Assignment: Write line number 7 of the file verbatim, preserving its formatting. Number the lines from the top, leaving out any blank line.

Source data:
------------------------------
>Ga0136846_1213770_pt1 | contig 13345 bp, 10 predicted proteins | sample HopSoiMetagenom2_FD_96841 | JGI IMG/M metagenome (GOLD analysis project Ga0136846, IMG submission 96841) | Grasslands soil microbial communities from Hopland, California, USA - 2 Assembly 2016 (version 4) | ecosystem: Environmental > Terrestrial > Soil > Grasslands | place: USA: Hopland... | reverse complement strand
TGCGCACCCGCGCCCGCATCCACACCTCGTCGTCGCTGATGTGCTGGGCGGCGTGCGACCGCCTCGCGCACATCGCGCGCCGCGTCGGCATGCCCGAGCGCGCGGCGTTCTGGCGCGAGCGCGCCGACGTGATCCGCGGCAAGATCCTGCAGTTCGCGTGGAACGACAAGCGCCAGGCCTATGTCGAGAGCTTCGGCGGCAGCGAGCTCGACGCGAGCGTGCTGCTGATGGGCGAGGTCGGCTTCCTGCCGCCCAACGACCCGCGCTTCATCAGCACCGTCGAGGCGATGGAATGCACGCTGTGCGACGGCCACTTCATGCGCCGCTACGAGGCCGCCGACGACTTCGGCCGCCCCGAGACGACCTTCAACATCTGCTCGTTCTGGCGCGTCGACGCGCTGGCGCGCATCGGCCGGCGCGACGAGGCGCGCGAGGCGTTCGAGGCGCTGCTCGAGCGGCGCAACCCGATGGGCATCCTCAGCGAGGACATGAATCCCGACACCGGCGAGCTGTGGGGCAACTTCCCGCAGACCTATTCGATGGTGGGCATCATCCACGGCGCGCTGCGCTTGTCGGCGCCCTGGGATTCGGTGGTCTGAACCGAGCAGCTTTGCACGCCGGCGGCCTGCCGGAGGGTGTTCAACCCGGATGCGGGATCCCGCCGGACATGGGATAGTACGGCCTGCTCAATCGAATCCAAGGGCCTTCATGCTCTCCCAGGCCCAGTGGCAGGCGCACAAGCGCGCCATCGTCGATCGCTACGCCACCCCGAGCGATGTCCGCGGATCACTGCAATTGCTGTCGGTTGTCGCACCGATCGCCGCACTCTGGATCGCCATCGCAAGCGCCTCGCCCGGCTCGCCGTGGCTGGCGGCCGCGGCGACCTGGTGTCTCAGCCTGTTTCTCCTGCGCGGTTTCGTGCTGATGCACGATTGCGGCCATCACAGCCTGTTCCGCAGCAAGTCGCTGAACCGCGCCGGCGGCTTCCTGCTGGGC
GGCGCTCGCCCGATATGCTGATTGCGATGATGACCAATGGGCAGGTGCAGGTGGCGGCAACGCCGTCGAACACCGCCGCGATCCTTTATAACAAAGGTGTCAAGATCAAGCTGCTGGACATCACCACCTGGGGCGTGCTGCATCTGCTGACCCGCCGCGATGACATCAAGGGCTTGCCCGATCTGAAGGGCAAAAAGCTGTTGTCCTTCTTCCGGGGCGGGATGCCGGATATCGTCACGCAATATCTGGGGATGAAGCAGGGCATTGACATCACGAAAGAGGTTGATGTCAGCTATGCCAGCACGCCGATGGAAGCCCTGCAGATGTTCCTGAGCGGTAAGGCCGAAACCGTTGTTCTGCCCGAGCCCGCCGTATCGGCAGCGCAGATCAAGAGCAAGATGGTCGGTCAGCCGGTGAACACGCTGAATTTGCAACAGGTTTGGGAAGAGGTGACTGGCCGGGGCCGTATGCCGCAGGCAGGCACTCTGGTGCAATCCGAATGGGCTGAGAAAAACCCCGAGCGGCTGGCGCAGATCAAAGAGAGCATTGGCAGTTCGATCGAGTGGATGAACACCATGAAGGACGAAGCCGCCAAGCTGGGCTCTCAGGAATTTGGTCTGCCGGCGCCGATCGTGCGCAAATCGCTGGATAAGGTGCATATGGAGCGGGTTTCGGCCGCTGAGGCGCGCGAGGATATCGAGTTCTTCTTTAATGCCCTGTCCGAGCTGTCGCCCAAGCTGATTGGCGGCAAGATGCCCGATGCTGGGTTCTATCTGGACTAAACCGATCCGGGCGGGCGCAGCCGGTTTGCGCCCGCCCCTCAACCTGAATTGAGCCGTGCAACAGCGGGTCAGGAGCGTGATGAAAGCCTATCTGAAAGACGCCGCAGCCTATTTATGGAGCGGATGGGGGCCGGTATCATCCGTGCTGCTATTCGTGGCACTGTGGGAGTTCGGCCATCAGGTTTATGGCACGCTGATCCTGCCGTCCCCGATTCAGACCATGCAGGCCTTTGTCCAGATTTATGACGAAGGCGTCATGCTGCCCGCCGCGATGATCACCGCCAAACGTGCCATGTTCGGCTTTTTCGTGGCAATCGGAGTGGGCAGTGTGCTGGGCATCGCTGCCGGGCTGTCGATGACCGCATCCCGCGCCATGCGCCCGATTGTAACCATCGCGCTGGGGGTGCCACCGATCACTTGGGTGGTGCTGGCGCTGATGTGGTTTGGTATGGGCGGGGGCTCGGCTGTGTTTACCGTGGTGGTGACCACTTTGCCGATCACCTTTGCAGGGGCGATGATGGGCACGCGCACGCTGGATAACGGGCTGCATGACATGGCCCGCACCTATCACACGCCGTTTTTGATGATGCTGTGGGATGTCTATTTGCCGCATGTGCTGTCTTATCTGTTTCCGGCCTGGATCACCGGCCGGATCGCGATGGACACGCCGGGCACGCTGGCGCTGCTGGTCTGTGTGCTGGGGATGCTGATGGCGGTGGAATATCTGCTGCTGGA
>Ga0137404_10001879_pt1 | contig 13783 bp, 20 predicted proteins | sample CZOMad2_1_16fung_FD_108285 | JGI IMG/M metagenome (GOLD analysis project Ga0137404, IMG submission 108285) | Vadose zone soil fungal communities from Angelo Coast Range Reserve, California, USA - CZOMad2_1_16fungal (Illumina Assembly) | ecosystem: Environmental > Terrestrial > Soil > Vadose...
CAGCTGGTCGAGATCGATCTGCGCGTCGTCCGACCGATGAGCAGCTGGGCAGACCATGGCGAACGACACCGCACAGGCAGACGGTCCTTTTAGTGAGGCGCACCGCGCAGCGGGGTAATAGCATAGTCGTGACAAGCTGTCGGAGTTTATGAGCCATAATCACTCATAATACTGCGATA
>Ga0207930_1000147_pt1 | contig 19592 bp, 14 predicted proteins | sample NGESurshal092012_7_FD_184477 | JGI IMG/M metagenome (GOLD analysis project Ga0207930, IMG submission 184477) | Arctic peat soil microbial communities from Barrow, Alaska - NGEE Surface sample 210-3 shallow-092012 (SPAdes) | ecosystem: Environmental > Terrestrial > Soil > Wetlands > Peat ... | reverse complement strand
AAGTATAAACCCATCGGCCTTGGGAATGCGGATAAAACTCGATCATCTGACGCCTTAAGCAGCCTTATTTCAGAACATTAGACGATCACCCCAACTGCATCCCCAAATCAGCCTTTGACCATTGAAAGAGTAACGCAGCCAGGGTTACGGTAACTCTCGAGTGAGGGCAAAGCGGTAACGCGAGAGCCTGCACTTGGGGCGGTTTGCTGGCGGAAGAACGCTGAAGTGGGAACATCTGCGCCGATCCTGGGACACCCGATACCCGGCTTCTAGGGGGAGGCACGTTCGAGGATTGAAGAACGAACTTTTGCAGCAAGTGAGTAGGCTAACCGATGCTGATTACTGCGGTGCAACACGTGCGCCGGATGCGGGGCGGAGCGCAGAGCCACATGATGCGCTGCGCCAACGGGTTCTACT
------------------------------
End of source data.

AAGTATAAACCCATCGGCCTTGGGAATGCGGATAAAACTCGATCATCTGACGCCTTAAGCAGCCTTATTTCAGAACATTAGACGATCACCCCAACTGCATCCCCAAATCAGCCTTTGACCATTGAAAGAGTAACGCAGCCAGGGTTACGGTAACTCTCGAGTGAGGGCAAAGCGGTAACGCGAGAGCCTGCACTTGGGGCGGTTTGCTGGCGGAAGAACGCTGAAGTGGGAACATCTGCGCCGATCCTGGGACACCCGATACCCGGCTTCTAGGGGGAGGCACGTTCGAGGATTGAAGAACGAACTTTTGCAGCAAGTGAGTAGGCTAACCGATGCTGATTACTGCGGTGCAACACGTGCGCCGGATGCGGGGCGGAGCGCAGAGCCACATGATGCGCTGCGCCAACGGGTTCTACT